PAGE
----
The key reason for having a sitemap these days is to aid search engines. Search engines will 'spider' your website. This means they will read each page and then follow links in each page to other pages to then read them before deciding what the page is about and whether or not to include it in the search engine. To get your website included in search engines, therefore, you simply need to have a link to your website from another website. That way when the search engine 'spiders' that website looking for pages that it may not already know about it will find your website and include it. Then it will start a process of 'spidering' your website by following the links in it to as many pages in your website as it can find.
Because there are millions of websites to spider and many of those with hundreds of pages it can take the search engines weeks to find your website this way and then even longer to find all of its pages and there is no guarantee that it will find all of its pages.
A sitemap contains a list of all the key pages in your website. By submitting your sitemap to Google (which accounts for 80% or more of search engine traffic at time of writing) you make things much easier for it by telling it about your website and where all the main pages are so that it can do its job much more efficiently. If it has a sitemap for your website it will include your website and its pages much more quickly than just waiting for it to happen and it should pick up all the main pages you want it to and ignore pages you don't want it to (yes there will usually be some of those!).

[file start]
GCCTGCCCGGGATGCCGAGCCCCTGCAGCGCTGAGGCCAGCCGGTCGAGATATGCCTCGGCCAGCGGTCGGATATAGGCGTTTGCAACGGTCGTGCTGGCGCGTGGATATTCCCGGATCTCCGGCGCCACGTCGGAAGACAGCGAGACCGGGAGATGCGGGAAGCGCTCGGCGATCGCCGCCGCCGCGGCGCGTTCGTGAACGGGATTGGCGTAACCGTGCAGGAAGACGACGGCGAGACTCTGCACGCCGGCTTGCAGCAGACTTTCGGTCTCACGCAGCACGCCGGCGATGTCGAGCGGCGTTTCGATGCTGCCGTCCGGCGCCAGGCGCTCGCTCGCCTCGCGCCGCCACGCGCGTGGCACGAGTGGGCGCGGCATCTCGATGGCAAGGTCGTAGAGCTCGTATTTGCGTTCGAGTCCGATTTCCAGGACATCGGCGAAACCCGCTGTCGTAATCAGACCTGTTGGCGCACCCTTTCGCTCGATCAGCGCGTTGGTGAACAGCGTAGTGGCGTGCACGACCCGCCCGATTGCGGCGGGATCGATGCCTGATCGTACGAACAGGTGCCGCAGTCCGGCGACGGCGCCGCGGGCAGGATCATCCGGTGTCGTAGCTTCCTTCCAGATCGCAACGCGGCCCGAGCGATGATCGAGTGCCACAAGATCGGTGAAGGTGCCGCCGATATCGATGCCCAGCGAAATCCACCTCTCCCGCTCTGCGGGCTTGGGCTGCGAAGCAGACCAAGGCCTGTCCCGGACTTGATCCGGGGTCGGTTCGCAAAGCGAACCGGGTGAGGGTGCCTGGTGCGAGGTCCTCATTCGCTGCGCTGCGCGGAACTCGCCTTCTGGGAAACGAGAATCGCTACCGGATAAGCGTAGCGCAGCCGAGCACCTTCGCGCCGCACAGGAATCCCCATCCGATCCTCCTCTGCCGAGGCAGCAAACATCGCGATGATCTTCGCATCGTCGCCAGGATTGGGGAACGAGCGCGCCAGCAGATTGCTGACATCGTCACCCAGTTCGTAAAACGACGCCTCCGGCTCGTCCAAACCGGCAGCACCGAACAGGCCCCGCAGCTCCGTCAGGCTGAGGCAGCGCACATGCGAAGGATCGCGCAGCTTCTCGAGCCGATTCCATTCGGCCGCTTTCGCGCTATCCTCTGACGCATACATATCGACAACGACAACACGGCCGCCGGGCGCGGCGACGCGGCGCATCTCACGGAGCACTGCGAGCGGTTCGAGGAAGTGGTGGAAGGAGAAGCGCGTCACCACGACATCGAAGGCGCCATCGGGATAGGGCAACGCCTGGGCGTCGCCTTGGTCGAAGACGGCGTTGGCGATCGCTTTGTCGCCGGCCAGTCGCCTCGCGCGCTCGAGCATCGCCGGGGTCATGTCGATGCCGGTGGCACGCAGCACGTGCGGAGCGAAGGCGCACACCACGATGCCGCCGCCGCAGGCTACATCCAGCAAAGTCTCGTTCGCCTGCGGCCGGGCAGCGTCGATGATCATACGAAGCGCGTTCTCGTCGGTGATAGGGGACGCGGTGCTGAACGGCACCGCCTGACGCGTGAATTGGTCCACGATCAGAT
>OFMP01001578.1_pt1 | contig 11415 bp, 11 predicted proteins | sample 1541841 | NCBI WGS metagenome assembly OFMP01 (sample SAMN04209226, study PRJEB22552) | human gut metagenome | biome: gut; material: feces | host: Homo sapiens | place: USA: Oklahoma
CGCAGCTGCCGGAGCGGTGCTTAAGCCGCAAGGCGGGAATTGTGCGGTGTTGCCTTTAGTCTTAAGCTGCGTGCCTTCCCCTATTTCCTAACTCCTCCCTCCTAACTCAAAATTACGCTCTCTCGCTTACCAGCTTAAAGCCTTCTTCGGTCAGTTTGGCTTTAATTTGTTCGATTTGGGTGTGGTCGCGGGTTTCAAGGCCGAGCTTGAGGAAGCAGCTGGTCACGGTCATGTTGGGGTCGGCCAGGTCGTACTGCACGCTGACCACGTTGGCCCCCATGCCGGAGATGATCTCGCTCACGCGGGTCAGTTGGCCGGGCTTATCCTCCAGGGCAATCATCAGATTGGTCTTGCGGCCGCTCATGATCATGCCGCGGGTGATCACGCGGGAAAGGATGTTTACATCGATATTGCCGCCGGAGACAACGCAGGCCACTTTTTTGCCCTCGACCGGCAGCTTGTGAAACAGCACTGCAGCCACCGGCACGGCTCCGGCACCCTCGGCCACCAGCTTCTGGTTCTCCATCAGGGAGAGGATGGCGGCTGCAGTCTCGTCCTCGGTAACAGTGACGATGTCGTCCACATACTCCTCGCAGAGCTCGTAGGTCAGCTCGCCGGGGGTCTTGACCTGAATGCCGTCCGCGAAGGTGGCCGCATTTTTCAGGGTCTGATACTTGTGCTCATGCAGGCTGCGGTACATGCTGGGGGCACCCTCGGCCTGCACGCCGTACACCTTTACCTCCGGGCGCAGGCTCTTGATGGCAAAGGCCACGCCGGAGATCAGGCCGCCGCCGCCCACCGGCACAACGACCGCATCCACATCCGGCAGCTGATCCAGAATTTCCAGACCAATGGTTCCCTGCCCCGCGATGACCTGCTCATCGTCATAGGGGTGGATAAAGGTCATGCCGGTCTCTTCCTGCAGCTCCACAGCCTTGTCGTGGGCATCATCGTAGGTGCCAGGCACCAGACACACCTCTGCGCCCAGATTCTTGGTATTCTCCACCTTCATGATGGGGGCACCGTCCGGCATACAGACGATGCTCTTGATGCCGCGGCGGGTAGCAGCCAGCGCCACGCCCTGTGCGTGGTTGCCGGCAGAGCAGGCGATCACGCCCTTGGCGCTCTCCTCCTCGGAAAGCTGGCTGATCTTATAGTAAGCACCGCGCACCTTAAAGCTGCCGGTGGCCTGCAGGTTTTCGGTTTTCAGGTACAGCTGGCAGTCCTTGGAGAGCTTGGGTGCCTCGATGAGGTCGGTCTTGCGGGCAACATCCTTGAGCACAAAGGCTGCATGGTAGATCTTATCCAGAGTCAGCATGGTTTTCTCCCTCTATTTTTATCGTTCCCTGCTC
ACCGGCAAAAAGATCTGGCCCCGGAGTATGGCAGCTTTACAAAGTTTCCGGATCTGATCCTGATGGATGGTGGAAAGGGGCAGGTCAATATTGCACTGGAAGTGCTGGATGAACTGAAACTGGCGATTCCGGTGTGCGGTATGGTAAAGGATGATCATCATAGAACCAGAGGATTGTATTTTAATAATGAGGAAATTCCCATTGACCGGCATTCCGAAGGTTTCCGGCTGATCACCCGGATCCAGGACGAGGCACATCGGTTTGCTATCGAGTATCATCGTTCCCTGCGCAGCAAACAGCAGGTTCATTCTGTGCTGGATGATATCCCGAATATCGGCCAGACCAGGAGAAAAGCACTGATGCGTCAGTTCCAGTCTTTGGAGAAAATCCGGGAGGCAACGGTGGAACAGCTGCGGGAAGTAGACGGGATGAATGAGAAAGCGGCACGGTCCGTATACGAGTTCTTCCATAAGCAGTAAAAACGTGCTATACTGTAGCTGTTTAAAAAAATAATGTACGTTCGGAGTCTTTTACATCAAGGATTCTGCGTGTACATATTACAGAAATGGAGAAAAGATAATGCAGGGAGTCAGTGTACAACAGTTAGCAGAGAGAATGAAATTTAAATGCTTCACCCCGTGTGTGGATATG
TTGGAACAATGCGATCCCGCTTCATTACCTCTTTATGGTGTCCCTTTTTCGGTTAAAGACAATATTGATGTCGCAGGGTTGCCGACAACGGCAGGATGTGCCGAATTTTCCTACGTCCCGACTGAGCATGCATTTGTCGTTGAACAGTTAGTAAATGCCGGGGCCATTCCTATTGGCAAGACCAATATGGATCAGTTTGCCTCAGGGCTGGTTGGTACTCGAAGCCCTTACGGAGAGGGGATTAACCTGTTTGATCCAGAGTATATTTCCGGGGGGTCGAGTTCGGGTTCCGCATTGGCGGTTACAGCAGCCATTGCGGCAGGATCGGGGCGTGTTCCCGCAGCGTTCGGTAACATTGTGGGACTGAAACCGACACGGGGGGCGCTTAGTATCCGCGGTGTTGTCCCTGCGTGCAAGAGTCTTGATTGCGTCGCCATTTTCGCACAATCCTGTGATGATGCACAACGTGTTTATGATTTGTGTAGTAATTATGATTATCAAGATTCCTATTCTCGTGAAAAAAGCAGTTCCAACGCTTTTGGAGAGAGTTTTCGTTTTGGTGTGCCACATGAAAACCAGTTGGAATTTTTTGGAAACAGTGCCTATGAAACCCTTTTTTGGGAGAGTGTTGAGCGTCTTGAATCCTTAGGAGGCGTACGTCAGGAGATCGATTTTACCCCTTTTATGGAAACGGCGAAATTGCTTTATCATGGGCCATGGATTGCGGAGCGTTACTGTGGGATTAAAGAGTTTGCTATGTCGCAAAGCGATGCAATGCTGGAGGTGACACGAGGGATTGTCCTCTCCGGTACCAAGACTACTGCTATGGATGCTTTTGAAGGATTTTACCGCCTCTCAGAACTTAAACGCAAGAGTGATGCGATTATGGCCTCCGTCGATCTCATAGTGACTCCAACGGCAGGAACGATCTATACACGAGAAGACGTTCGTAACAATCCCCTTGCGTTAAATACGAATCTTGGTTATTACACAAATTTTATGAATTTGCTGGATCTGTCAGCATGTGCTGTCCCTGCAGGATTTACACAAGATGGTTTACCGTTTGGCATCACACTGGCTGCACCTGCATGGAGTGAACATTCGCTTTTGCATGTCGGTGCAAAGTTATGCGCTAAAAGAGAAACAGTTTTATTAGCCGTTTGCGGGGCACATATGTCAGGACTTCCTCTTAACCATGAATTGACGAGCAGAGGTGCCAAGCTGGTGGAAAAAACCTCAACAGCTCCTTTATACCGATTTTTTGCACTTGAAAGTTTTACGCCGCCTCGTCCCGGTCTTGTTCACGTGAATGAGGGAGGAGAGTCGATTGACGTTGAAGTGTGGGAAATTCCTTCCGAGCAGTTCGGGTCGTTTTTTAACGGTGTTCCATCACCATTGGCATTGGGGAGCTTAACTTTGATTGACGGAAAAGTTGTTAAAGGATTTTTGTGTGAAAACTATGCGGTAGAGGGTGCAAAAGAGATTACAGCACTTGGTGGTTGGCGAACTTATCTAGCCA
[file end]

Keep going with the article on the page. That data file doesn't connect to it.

Before you submit your sitemap you should decide which pages you want to submit. By default most sitemaps will usually include the main pages referenced in your visible menus only. You might have lots more pages that visitors can access through hyperlinks, clickable buttons and so on in your website but that are not connected the menu. By asking your website design software to include these pages in your sitemap Google will get to know about them quicker rather than having to spider them much more slowly. How to do this will vary but if you are using Jimdo as I discussed in Day 9 - Create Your First Website then you do this by going to 'menu', 'SEO', 'SEO' then 'website' then ticking the box 'include hidden pages in my sitemap'. If you are using another company look for a help topic on this subject or Google 'how to create an XML sitemap ' followed by the name of your web design software or company.